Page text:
mark fearing


mark fearing
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  • M2 Ultra benchmarks show performance bump over M1 Ultra

    thadec said:

    Double the Intel performance — ouch, indeed!

    Way to go, Apple. Keep up the good work.
    Someone should sell stickers that say "Apple Inside."
    When the comparisons aren't being made against a 4 year old chip made on a 9 year old process node that was retired 2 years ago:

    And even the Intel 13900K and AMD 7950X are 2022 chips. Also, neither are workstation chips. A comparison with the AMD Threadripper 7000 and 7000 Pro that gets released in September, which will be made on the same node as the M2 Ultra, won't be particularly favorable. The M3 Extreme - which I am betting that Apple is going to launch on TSMC's 2nd gen 3nm process in 2025 - will be needed to compete, except that in 2025 the AMD Threadrippers made on TSMC's 1st gen 3nm process will be out, as will - and this is a worst case scenario for them - Intel's 5nm desktop and workstation chips.

    Going forward Apple is likely going to de-emphasize direct comparisons between Apple Silicon and Intel - note that they have avoided mentioning AMD altogether - in favor of comparisons with previous generations of Apple Silicon. In a way that will be appropriate. The software that most people are going to run on the Mac Pro and Mac Studio are going to be so different from the software that most people are going to run on Threadripper and Xeon-W workstations and servers that direct comparisons will be impossible anyway.
    The point is to be more efficient. You want to power your computer with three coal plants, Intel is there. 
  • The new Apple Silicon Mac Pro badly misses the mark for most of the target market

    timmillea said:
    Three awful mistakes in a row - the wedge-less MBA, the monstrosity Studio and now the Mac Pro which alienates all its key markets. I was present for the second coming of Apple but I feel that golden era has sadly passed. I doubt the 'Vision Pro', with such limited use cases and such a high entry price will alter Apple's destiny. 

    As an investor, I would start buying up unopened Macs from a few years ago and putting them into storage. They will never be as good again.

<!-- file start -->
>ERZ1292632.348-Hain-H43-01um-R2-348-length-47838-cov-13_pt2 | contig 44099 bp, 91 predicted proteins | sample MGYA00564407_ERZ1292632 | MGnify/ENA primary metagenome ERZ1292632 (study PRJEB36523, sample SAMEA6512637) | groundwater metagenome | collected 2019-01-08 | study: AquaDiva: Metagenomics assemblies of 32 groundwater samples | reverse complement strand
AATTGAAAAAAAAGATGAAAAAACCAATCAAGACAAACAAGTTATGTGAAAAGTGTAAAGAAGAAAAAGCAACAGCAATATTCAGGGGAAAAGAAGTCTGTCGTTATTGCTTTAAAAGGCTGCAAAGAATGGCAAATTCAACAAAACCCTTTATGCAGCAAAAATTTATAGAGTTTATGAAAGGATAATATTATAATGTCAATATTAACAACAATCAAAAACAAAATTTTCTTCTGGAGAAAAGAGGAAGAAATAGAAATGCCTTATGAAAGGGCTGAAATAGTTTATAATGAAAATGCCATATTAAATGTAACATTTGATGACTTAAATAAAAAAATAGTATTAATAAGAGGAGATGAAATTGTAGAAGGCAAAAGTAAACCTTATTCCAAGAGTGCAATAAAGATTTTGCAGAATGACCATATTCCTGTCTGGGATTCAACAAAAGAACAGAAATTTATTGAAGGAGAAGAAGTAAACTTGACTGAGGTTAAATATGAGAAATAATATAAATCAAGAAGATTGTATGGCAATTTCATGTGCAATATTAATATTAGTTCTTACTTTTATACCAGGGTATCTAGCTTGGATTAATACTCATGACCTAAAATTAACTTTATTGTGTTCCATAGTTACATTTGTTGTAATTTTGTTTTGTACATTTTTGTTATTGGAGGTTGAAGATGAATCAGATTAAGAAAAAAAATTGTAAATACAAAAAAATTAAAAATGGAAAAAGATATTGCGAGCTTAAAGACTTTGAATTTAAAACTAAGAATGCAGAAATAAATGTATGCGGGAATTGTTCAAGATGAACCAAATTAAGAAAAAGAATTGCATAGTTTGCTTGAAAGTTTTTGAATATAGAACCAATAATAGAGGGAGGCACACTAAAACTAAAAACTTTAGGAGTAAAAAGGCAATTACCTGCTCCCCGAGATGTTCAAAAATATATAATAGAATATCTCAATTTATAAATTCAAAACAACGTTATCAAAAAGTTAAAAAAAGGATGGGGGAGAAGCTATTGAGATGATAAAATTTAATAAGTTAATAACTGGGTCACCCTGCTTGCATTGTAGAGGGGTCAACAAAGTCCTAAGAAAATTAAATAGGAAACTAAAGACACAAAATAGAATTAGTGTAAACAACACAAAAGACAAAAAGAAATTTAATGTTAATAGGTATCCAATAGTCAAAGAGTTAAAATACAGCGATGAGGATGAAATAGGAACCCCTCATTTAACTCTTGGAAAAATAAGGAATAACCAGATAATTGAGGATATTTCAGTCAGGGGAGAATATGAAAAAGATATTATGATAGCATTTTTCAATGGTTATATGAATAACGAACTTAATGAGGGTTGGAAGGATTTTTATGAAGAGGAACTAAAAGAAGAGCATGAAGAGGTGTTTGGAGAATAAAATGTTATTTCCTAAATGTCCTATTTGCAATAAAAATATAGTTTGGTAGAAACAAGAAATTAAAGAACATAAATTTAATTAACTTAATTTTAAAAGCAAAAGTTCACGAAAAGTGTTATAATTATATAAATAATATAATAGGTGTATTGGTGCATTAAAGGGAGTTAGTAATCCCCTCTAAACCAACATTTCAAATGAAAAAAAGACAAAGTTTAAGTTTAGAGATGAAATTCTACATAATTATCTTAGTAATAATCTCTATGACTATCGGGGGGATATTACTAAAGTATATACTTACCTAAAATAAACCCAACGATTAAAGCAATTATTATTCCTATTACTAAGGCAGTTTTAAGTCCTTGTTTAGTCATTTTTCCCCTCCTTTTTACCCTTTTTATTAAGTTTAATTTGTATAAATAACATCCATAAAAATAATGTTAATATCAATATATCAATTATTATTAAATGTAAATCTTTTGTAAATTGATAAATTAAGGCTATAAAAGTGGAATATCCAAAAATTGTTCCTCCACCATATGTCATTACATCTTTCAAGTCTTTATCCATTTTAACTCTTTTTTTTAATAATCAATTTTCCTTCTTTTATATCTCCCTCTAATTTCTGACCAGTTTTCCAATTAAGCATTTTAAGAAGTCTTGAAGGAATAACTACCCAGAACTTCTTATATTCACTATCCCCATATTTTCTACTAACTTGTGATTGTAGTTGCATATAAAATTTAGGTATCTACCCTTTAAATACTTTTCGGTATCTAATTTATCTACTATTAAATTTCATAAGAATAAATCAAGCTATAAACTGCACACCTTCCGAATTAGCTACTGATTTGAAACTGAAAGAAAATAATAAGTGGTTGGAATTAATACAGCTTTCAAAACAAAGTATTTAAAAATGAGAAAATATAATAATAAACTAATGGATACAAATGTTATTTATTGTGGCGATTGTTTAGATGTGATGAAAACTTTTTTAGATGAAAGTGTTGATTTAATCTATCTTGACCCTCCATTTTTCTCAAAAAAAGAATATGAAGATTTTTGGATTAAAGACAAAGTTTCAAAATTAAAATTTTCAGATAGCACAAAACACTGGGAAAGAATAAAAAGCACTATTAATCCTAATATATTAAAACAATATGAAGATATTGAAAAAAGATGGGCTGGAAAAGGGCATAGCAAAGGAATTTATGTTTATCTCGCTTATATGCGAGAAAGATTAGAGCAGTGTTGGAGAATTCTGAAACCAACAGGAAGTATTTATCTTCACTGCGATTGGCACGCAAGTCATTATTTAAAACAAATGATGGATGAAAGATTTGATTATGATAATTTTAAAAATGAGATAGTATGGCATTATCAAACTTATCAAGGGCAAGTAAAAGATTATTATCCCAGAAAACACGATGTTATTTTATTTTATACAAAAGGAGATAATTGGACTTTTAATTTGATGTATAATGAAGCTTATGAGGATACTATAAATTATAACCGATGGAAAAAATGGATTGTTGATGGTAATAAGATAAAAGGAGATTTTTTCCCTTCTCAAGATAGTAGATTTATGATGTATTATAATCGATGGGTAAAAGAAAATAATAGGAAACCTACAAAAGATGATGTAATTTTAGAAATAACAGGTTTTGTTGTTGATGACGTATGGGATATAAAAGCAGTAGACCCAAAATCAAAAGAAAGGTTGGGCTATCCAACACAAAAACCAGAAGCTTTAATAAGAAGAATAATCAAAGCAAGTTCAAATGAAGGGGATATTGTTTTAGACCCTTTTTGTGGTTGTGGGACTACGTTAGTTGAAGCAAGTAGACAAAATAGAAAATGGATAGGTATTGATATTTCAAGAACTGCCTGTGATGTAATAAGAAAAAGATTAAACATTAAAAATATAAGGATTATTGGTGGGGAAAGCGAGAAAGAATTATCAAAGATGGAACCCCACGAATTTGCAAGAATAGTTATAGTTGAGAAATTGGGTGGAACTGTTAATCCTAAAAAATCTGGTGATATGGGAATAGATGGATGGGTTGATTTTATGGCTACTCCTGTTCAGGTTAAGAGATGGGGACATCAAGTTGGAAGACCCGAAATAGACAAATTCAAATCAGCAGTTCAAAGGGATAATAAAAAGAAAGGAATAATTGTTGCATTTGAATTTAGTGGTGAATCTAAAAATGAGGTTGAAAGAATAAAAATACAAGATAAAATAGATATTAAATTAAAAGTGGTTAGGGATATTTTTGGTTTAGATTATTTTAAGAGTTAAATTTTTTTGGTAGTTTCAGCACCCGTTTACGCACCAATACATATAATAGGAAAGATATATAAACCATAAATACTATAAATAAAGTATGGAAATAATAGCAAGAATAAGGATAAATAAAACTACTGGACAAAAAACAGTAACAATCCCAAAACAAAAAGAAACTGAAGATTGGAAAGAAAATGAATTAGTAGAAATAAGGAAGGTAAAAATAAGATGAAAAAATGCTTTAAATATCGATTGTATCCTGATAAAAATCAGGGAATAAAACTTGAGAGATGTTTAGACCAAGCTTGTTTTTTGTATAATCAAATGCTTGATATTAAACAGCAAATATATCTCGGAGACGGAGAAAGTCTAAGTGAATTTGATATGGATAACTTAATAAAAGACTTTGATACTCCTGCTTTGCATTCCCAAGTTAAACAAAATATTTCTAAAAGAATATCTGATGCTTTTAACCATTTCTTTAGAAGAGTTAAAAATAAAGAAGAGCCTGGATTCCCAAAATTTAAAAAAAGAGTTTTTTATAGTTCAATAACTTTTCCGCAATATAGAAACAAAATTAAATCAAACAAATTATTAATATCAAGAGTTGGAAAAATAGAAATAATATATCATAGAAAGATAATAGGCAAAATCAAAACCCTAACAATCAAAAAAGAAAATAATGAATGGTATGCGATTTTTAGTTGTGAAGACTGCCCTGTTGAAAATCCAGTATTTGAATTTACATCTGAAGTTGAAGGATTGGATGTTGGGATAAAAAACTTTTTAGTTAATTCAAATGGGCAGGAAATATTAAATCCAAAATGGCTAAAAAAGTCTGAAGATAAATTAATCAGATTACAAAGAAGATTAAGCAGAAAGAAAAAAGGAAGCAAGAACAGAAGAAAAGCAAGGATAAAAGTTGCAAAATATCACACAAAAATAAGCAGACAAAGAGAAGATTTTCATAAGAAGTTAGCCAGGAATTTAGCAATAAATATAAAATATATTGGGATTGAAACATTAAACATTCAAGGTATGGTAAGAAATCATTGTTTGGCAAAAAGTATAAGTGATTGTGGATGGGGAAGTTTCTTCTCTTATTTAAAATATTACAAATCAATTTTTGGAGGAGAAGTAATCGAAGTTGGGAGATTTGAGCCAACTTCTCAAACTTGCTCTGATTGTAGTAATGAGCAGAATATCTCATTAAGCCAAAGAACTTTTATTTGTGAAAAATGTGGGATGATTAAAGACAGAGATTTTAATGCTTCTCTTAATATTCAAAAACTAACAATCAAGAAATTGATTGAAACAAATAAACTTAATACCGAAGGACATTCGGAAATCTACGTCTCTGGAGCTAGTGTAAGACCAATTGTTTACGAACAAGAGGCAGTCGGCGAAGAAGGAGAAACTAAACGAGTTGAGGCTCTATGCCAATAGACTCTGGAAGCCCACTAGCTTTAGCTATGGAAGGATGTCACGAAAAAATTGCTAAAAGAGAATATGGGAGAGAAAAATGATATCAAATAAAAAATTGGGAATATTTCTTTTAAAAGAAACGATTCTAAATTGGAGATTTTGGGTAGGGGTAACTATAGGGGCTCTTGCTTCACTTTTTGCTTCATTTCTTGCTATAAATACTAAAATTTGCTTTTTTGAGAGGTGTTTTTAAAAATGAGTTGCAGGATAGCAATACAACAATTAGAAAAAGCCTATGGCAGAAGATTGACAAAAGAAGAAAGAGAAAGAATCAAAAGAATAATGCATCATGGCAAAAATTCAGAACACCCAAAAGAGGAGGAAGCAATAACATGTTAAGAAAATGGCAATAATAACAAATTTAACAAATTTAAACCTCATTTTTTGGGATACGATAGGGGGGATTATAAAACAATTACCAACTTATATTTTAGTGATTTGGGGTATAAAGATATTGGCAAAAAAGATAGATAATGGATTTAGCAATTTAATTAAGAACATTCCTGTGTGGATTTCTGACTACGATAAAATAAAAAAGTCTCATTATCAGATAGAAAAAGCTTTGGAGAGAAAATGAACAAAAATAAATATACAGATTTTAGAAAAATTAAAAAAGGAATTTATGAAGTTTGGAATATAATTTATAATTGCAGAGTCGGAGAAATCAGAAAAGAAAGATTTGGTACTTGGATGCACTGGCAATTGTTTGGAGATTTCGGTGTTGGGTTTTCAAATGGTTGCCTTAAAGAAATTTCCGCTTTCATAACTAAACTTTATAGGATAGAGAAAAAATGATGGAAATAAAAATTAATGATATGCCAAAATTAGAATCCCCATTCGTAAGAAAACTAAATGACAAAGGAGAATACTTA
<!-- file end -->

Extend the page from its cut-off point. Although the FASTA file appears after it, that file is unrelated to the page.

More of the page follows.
Predicting the future is pretty tough. And defining 'golden eras' and dark ages usually happens hundreds of years later. I think it's possible that Apple doesn't really care about the Pro market but hasn't come to terms with it yet institutionally. But as others have said, there is nothing to stop them from introducing the support of external or internal video cards in the future. But is it even worth it? What they have is good for, let's say 90% of the market. Do they want/need that other 10% (or less) of the Pro market? That's the question. Not 'golden age' or 'dark age'.
    dewmewilliamlondonrobin huberAlex1Nwatto_cobracurtis hannah
  • The new Apple Silicon Mac Pro badly misses the mark for most of the target market

    It seems really ...silly to just cast aside video cards for Pro machines. These are not actually pro machines now. I'm having flashbacks to the late 90's when Apple badly lost the pro market as they had no video card support.
    lam92103Alex1Nwatto_cobraFileMakerFellercurtis hannahspliff monkey
  • Minnesota passes a right to repair bill that actually matters

    Dumb law. Dumb issue. The entire 'right to repair' thinking is stuck in the 17th century for gads sake. Move along. The future is different than the past!
  • France doesn't understand why different iPhone models have varying parts

    mfryd said:
    If the concern is planned obsolescence, a real concern is that Apple prohibits the loading of third party operating systems, and at some point, Apple stops releasing security updates for old models.

    An iPhone with a known security flaw, that you can't patch, is essentially unusable on the public Internet.

    If you really want iPhones/iPads to have long life spans, you should require Apple to unlock a device to allow third party operating systems when Apple stops releasing security updates for that device.   At the very least, that would allow a motivated group to port a modern Android release to that device.  Alternatively, an enterprising individual you could port Linux to the device.

    I do understand that there are some good arguments for Apple to maintain complete control over the underlying OS.  However, great authority brings along great responsibility.   If Apple is going to maintain control over the OS, then they have a responsibility to patch security issues.   Otherwise, Apple is effectively obsoleting a device the moment it stops patching security flaws.

    Nope. Doesn't take much to conceive of how your idea is not better for anyone. And it makes no sense in manufacturing and economics. When I can buy a Ford with a Chevy built engine and a VOLVO dashboard I'll but into this. My 1998 VCR doesn't record either. Things do become obsolete. Where we should fight this is with things like badly made HVAC systems, tires, large household appliances. Not on technology driven devices that can literally be recycled down to almost nothing. And don't end up in a dump. I hate to tell you but MS DOS isn't very secure on my 30 year old PC either these days.